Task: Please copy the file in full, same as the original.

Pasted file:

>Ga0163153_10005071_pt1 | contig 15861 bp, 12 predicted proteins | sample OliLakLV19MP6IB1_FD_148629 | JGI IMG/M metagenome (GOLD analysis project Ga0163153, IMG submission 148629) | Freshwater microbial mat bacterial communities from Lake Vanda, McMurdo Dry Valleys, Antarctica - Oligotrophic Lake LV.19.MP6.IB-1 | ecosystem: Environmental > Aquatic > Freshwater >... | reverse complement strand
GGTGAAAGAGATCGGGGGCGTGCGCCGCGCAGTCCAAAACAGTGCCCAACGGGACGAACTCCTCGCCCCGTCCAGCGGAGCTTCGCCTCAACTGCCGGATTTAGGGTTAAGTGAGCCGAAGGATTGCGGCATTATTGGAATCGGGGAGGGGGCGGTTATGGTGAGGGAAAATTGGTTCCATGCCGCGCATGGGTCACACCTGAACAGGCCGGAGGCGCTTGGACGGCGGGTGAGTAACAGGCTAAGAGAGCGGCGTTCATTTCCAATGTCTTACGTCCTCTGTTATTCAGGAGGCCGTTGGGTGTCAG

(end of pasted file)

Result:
>Ga0163153_10005071_pt1 | contig 15861 bp, 12 predicted proteins | sample OliLakLV19MP6IB1_FD_148629 | JGI IMG/M metagenome (GOLD analysis project Ga0163153, IMG submission 148629) | Freshwater microbial mat bacterial communities from Lake Vanda, McMurdo Dry Valleys, Antarctica - Oligotrophic Lake LV.19.MP6.IB-1 | ecosystem: Environmental > Aquatic > Freshwater >... | reverse complement strand
GGTGAAAGAGATCGGGGGCGTGCGCCGCGCAGTCCAAAACAGTGCCCAACGGGACGAACTCCTCGCCCCGTCCAGCGGAGCTTCGCCTCAACTGCCGGATTTAGGGTTAAGTGAGCCGAAGGATTGCGGCATTATTGGAATCGGGGAGGGGGCGGTTATGGTGAGGGAAAATTGGTTCCATGCCGCGCATGGGTCACACCTGAACAGGCCGGAGGCGCTTGGACGGCGGGTGAGTAACAGGCTAAGAGAGCGGCGTTCATTTCCAATGTCTTACGTCCTCTGTTATTCAGGAGGCCGTTGGGTGTCAG